So what about climate change?

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Associate Professor Peter Christoff

Academic, Resource Management and Geography
Climate politics and policy
University of Melbourne

CLIMATE CHANGE is a dangerous political issue.


So far it has helped unseat three prime ministers - John Howard, Kevin Rudd, Julia Gillard; and one opposition leader - Malcolm Turnbull. It helped determine to the outcomes of the 2007 and 2010 federal elections. It will be a battleground issue in this year's election as well, where attention will focus on three issues – the carbon tax, climate-budget black holes, and leadership.

What is missing here? Actually, a debate about the real threat of global warming

The carbon tax debate Mark 2 is already underway. Mr Rudd’s promise this week to introduce an emissions trading scheme (ETS) by mid 2014 - a year earlier than previously planned - aims to bury the carbon tax.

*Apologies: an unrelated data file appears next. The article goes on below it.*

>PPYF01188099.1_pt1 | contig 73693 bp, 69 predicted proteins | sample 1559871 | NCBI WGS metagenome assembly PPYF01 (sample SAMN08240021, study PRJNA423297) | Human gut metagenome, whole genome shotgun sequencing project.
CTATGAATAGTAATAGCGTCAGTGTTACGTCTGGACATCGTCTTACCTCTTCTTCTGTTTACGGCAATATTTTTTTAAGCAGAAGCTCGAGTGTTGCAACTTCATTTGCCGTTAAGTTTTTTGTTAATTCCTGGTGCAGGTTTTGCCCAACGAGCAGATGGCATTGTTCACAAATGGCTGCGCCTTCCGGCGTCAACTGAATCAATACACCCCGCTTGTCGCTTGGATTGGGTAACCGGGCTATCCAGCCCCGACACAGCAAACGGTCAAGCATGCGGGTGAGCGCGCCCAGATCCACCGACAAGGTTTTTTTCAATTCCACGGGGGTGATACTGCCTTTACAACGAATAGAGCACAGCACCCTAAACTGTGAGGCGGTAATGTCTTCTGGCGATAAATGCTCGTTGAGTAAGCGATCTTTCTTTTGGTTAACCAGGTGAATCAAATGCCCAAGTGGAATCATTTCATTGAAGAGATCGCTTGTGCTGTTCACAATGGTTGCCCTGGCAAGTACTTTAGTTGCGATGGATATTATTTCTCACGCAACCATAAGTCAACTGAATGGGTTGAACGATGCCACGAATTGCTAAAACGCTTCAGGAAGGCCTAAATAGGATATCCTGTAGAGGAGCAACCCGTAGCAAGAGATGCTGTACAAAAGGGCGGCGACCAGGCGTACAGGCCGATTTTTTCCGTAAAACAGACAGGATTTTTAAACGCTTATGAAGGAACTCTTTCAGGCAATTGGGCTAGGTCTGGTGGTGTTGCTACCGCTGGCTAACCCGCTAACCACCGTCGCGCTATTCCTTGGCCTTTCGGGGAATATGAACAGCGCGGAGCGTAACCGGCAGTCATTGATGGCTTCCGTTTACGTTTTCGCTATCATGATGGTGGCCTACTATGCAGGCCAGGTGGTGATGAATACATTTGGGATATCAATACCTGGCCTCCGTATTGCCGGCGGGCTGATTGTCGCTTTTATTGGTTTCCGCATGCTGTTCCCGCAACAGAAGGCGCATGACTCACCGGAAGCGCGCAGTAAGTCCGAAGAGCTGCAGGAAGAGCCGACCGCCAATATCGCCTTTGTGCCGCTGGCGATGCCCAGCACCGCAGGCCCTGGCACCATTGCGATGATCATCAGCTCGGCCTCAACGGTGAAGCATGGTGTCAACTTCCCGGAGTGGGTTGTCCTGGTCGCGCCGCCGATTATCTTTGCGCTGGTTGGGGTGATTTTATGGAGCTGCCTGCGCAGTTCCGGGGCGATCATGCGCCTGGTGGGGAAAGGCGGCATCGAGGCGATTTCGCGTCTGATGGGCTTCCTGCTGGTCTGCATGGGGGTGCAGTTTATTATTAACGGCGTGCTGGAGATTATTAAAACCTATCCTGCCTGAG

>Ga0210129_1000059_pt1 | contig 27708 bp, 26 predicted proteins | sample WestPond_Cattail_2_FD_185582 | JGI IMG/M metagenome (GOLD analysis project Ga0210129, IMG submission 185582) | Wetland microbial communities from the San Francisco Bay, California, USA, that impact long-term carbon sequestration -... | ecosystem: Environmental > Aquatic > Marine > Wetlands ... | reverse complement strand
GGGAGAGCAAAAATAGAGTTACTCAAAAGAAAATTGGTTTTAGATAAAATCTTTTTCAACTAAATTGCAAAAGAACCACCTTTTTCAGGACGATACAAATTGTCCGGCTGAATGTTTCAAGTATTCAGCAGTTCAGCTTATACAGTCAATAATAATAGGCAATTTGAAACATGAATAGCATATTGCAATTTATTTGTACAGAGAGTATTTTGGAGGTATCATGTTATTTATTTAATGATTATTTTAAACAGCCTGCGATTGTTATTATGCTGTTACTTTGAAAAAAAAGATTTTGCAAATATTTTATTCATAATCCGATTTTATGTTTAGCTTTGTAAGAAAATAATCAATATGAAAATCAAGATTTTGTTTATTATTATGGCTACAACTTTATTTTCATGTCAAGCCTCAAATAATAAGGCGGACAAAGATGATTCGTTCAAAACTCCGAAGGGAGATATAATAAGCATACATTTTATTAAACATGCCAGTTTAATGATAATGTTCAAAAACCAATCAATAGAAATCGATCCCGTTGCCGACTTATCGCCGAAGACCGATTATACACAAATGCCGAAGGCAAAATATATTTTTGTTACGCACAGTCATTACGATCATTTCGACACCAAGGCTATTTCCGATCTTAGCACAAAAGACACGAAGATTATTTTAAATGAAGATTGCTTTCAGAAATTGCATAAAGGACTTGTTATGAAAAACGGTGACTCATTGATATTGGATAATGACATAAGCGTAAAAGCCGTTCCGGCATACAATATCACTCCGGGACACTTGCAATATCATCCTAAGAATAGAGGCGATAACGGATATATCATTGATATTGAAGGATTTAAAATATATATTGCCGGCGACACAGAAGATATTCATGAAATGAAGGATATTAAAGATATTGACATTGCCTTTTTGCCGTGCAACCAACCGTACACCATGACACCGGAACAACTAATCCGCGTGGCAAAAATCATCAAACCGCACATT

As a political move it is of ambiguous value. It reminds us that the ETS is unfinished business from his last time in office. It also gives credence to the Coalition’s claim that the carbon price is too high.


On the other hand, bringing the introduction of the trading scheme forward will reduce the carbon price. A national ETS linked to the international carbon market means the Australian price of carbon will fall from $24/tonne to perhaps as low as $7-10/tonne (the current European price). Energy prices are also predicted to fall – Labor predicts an average saving for households of around $380 in 2014/15, including around $150 saved on electricity bills. This shift will puncture residual criticisms of Australia’s ‘high’ carbon price.